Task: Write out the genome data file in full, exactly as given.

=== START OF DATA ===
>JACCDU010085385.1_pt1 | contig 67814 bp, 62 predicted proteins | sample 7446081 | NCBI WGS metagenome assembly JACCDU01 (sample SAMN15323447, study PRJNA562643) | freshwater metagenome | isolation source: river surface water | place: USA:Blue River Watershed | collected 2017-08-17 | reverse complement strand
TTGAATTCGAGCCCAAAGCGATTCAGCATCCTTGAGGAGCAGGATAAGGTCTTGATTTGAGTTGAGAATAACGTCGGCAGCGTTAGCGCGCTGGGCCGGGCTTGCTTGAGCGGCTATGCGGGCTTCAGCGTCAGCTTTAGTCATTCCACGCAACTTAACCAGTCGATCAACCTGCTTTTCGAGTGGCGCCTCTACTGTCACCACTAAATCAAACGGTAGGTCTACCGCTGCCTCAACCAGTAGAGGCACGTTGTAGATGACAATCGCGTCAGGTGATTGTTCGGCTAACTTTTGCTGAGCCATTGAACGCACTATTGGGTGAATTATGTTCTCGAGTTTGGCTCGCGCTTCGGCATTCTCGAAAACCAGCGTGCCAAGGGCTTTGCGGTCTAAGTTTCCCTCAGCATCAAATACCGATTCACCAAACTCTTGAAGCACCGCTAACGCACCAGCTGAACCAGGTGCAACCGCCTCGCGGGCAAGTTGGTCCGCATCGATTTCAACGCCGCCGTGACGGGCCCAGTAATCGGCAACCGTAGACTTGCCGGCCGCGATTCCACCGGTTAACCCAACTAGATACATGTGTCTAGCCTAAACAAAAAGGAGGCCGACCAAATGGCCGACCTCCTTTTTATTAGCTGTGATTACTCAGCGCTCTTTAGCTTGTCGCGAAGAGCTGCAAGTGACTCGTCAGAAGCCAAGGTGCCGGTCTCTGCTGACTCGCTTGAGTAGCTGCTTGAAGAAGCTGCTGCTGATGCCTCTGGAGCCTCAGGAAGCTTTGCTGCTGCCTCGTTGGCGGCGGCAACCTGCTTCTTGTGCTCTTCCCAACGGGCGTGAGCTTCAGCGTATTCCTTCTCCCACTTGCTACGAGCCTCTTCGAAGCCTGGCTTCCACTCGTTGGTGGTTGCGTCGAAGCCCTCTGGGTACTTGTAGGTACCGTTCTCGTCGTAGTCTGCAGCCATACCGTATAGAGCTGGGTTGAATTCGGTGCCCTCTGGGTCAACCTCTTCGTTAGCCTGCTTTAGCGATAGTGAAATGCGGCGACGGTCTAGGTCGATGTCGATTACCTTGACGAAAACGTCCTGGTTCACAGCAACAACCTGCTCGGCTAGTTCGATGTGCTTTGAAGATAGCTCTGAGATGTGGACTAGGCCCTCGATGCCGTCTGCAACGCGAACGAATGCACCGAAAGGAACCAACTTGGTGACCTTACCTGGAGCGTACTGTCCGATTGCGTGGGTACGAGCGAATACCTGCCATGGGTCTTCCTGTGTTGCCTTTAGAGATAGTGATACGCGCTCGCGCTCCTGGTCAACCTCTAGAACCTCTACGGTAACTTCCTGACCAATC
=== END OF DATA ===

>JACCDU010085385.1_pt1 | contig 67814 bp, 62 predicted proteins | sample 7446081 | NCBI WGS metagenome assembly JACCDU01 (sample SAMN15323447, study PRJNA562643) | freshwater metagenome | isolation source: river surface water | place: USA:Blue River Watershed | collected 2017-08-17 | reverse complement strand
TTGAATTCGAGCCCAAAGCGATTCAGCATCCTTGAGGAGCAGGATAAGGTCTTGATTTGAGTTGAGAATAACGTCGGCAGCGTTAGCGCGCTGGGCCGGGCTTGCTTGAGCGGCTATGCGGGCTTCAGCGTCAGCTTTAGTCATTCCACGCAACTTAACCAGTCGATCAACCTGCTTTTCGAGTGGCGCCTCTACTGTCACCACTAAATCAAACGGTAGGTCTACCGCTGCCTCAACCAGTAGAGGCACGTTGTAGATGACAATCGCGTCAGGTGATTGTTCGGCTAACTTTTGCTGAGCCATTGAACGCACTATTGGGTGAATTATGTTCTCGAGTTTGGCTCGCGCTTCGGCATTCTCGAAAACCAGCGTGCCAAGGGCTTTGCGGTCTAAGTTTCCCTCAGCATCAAATACCGATTCACCAAACTCTTGAAGCACCGCTAACGCACCAGCTGAACCAGGTGCAACCGCCTCGCGGGCAAGTTGGTCCGCATCGATTTCAACGCCGCCGTGACGGGCCCAGTAATCGGCAACCGTAGACTTGCCGGCCGCGATTCCACCGGTTAACCCAACTAGATACATGTGTCTAGCCTAAACAAAAAGGAGGCCGACCAAATGGCCGACCTCCTTTTTATTAGCTGTGATTACTCAGCGCTCTTTAGCTTGTCGCGAAGAGCTGCAAGTGACTCGTCAGAAGCCAAGGTGCCGGTCTCTGCTGACTCGCTTGAGTAGCTGCTTGAAGAAGCTGCTGCTGATGCCTCTGGAGCCTCAGGAAGCTTTGCTGCTGCCTCGTTGGCGGCGGCAACCTGCTTCTTGTGCTCTTCCCAACGGGCGTGAGCTTCAGCGTATTCCTTCTCCCACTTGCTACGAGCCTCTTCGAAGCCTGGCTTCCACTCGTTGGTGGTTGCGTCGAAGCCCTCTGGGTACTTGTAGGTACCGTTCTCGTCGTAGTCTGCAGCCATACCGTATAGAGCTGGGTTGAATTCGGTGCCCTCTGGGTCAACCTCTTCGTTAGCCTGCTTTAGCGATAGTGAAATGCGGCGACGGTCTAGGTCGATGTCGATTACCTTGACGAAAACGTCCTGGTTCACAGCAACAACCTGCTCGGCTAGTTCGATGTGCTTTGAAGATAGCTCTGAGATGTGGACTAGGCCCTCGATGCCGTCTGCAACGCGAACGAATGCACCGAAAGGAACCAACTTGGTGACCTTACCTGGAGCGTACTGTCCGATTGCGTGGGTACGAGCGAATACCTGCCATGGGTCTTCCTGTGTTGCCTTTAGAGATAGTGATACGCGCTCGCGCTCCTGGTCAACCTCTAGAACCTCTACGGTAACTTCCTGACCAATC